watching television

Barrister Pius Akutah Ukeyima is one of the five recipients of
the 2017 Civil Service Presidential Merit Award. In this interview,
he speaks on the Administration of Criminal Justice Act (ACJA),
challenges of prosecution and adoption of forensic evidence in
prosecution. Excerpts:

The Administration of Criminal Justice Act (ACJA), 2015 is just
over two years since it became active, what do you consider its
greatest contribution to the criminal justice system?
The intendment of the Act if you look at Section One is that it
intends to fast track criminal trials in Nigeria. And severally
within the law, you will see that the major contribution, to me is
that there is no longer stay of proceedings. So, if a matter goes
up to appeal, it continues because there is no stay.

In time past, we noticed how cases were being frustrated. I mean
once there is an appeal up there, someone files a stay of
proceeding and he is granted and that’s the end of the case.
Sometimes they delay the appeal for years! And because the Court of
Appeal and Supreme Court were overloaded with so much work, so much
that sometimes they were unable to conclude some of these cases,
cases get stuck at the trial court because of stay of proceedings
and awaiting the outcome of the Court of Appeal or the Supreme
Court as the case may be on one element that someone has objected
to.

I think the ACJA is a good law and I encourage states to adopt
it in their respective states and modify them to suit the
peculiarities in their states. But overall, it is a good law that
has helped to improve and fast track the administration of criminal
justice.

What areas of the Act do you think need amendment for
the criminal justice system to be in line with best
practices?

There are areas of the Act that need amendment as several experts
have suggested. But overall it’s a good law. The emphasis should
not always be on the aspects that may not be so good, because the
law in itself is good, but there are some aspects of it that need
further legislation or further clarifications for them to be well
implemented.
Some lawyers are of the opinion that the aspect of day-to-day trial
as provided for in the Act is in contradiction with the provision
of Section 36 of the Constitution that provides generally for fair
hearing.

Do you consider this as part of the
challenge?

Yes, that is one. We have tried to test it but we saw how difficult
it was. In Saraki’s case we tried to use it and saw how difficult
it was. In Justice Ademola’s case, we actually used it and we were
able to conclude the trial in record time. But then, the difficulty
of it, in my mind, is not as to whether it conflicts with Section
36 of the Constitution. Once a defendant is given adequate time and
facility to come before a court and you are in court, now it
becomes a matter of procedure. And this is one of the aims of the
Act; which is to fast track criminal trial. So, day-to-day trial is
good, but it puts a lot of stress on the court and on the litigant
and sometimes, it might not be feasible.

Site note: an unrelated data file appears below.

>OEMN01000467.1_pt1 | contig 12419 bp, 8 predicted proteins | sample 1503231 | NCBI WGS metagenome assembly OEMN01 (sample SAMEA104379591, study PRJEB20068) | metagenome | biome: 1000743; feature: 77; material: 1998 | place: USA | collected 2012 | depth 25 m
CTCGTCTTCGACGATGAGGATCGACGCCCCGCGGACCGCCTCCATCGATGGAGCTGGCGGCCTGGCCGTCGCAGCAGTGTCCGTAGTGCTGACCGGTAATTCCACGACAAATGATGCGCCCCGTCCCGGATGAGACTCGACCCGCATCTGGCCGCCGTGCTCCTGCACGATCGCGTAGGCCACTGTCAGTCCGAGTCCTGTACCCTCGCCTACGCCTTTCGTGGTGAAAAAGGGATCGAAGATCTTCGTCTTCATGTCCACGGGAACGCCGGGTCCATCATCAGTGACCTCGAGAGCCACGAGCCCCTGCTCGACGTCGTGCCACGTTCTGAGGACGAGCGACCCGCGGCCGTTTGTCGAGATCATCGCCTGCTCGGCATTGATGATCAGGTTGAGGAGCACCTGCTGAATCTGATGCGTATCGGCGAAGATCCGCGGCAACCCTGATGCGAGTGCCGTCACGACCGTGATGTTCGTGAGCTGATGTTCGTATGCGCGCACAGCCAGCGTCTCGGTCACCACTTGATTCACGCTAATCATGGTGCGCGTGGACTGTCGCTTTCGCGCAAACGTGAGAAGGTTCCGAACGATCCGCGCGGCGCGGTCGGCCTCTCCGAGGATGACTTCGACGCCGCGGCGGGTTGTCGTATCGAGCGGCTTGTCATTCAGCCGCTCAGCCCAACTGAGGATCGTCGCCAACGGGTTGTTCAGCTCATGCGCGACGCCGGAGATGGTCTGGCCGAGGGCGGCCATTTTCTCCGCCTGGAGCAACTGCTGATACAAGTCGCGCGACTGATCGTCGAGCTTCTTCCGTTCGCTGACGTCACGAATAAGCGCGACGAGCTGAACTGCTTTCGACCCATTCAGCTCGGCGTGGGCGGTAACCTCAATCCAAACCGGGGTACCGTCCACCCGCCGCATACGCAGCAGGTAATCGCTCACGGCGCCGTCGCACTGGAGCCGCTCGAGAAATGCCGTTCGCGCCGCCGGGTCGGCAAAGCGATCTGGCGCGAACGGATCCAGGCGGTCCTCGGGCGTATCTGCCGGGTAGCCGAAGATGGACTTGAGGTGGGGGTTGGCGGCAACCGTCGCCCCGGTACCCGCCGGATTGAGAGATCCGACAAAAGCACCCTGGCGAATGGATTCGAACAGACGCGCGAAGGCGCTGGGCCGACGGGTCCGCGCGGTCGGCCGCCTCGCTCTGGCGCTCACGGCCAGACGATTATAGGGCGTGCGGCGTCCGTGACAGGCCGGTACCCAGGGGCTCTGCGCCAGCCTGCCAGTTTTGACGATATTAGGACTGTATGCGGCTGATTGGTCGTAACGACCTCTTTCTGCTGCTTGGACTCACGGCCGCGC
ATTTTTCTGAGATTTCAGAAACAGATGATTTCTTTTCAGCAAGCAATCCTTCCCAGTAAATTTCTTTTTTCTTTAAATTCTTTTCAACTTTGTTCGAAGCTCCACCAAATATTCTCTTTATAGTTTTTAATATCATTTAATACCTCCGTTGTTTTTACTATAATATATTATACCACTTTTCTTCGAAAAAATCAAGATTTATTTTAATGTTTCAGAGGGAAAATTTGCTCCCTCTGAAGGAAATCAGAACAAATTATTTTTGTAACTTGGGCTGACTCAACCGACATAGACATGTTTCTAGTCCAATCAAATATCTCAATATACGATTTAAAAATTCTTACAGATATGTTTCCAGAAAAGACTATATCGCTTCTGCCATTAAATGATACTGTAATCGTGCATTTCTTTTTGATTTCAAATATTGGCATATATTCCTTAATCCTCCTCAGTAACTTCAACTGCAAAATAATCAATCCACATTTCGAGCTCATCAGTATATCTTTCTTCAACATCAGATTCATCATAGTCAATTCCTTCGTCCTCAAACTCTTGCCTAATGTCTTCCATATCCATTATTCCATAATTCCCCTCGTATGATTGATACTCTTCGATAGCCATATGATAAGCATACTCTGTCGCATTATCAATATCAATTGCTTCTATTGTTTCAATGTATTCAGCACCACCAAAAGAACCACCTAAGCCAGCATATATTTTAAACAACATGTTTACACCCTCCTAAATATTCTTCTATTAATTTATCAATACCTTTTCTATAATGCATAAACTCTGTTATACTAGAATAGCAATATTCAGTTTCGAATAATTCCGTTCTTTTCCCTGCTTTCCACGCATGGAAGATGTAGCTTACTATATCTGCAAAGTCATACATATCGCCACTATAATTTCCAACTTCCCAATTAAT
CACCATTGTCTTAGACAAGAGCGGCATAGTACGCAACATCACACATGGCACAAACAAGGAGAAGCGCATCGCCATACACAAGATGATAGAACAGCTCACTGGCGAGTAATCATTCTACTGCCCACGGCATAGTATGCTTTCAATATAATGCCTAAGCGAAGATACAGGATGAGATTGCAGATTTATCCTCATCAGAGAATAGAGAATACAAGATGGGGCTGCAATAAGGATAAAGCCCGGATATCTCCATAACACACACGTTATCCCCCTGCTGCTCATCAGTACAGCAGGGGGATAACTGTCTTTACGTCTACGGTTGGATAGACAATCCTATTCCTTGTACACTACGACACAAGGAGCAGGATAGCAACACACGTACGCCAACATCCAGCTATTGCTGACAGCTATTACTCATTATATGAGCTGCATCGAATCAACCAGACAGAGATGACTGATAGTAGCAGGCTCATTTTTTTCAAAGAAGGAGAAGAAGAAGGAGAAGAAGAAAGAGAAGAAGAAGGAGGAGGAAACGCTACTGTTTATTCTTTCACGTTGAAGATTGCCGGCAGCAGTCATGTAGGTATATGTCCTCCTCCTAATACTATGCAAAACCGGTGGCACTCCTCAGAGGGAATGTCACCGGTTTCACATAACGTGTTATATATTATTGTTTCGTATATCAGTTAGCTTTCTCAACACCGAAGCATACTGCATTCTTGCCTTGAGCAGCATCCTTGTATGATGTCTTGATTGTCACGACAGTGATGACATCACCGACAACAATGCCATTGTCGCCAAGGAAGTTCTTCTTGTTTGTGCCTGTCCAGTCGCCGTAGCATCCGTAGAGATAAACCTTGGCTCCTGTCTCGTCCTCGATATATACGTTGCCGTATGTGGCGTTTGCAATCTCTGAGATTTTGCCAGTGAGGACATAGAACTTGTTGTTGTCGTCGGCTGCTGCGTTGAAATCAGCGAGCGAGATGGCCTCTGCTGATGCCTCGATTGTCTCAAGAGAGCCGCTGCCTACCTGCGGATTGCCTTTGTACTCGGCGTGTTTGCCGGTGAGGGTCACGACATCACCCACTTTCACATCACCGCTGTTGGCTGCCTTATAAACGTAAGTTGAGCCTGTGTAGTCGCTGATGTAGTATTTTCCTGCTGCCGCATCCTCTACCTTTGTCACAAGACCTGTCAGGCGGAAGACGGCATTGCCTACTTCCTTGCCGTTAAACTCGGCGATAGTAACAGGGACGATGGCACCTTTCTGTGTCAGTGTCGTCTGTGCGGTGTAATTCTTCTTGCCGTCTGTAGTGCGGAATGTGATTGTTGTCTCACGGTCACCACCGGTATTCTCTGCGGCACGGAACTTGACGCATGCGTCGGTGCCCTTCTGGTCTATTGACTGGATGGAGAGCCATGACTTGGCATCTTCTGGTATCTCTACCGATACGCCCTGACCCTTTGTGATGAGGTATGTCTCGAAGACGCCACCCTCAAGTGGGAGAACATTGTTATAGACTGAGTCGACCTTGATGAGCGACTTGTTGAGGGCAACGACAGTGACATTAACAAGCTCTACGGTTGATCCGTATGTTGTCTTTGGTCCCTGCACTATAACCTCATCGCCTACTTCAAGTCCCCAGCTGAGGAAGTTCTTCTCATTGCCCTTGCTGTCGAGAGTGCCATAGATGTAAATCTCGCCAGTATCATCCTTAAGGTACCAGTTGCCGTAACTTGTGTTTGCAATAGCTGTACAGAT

What do you consider as a prosecutor’s greatest
challenge practicing in Nigeria?

My greatest challenge are the institutions themselves. As a
prosecutor, when you take a case to court, your target is to win
the case; though not at all cost. Before you take a case to court,
you should at least have 99% guarantee that you will win the case
and not just to throw the case at the court and say things like
‘sometimes you win, sometimes you lose’.
Sometimes, because of the problems such as the length of the
investigation, it is more difficult. And again we have the media,
because sometimes you are taking your time to prepare a case but
the way the media trial goes on, people are eager to see and know
what is happening with the case and already opinions are being
formed.

Being a forensic expert, what do you think is the future
of prosecution in Nigeria vis-à-vis forensic evidence?

A few of us that were sent for training as forensic experts decided
to study further to know how to examine a computer or mobile device
to be able to extract evidence from it. As a lawyer, this helps
because when I look at a forensic evidence given to me, I know the
procedure it went through before it was extracted and I should know
if there is a problem with the evidence.
Generally speaking, prosecution around the world now is
forensic-based. So, Nigeria has no choice than to imbibe the
culture of using forensic evidence to prove cases.

You were one of the five recipients of the 2017 Civil
Service Presidential Merit Award, what informed your choice to
become a lawyer?

Well, actually it never occurred to me that I was meant to be a
lawyer. I was pursuing a different career; I had wanted to be an
accountant. That was obvious to me because I was good in
accounting. When I finished my secondary school, I cleared all my
papers, but I had a pass in accounting. Eventually I got admission
into the University of Calabar to study Accounting. Somewhere along
the line I had to leave the university. I could not continue
because of cult activities on the campus at that time. So, I
happened to go to the University of Jos which was my second choice.
In the process, it was too late for me to get admission. So the
only admission I could get was to study a diploma in law. So that
was how the journey to becoming a lawyer started.

How was your first day before a judge?
Incidentally, before I finished studying law, I worked in the civil
service commission and I was working together with lawyers,
sometimes taking record of proceedings. So I became very conversant
and it was not strange at all. I was called to bar on Wednesday and
on Thursday I was in court and it was just like taking off on
hitting the ground.

What mistake(s) did you make at your years in
practice?

If I think about it, for the first I appeared before a magistrate,
I wrongly addressed the presiding magistrate as My Lord, so, he had
to correct me. Normally, as a lawyer you have to wait, to master
your case. That’s the only way you can be fluent in court so that
you will be able to handle you case very well. I also read a lot,
one thing that law has ever done to me it has killed my interest in
watching television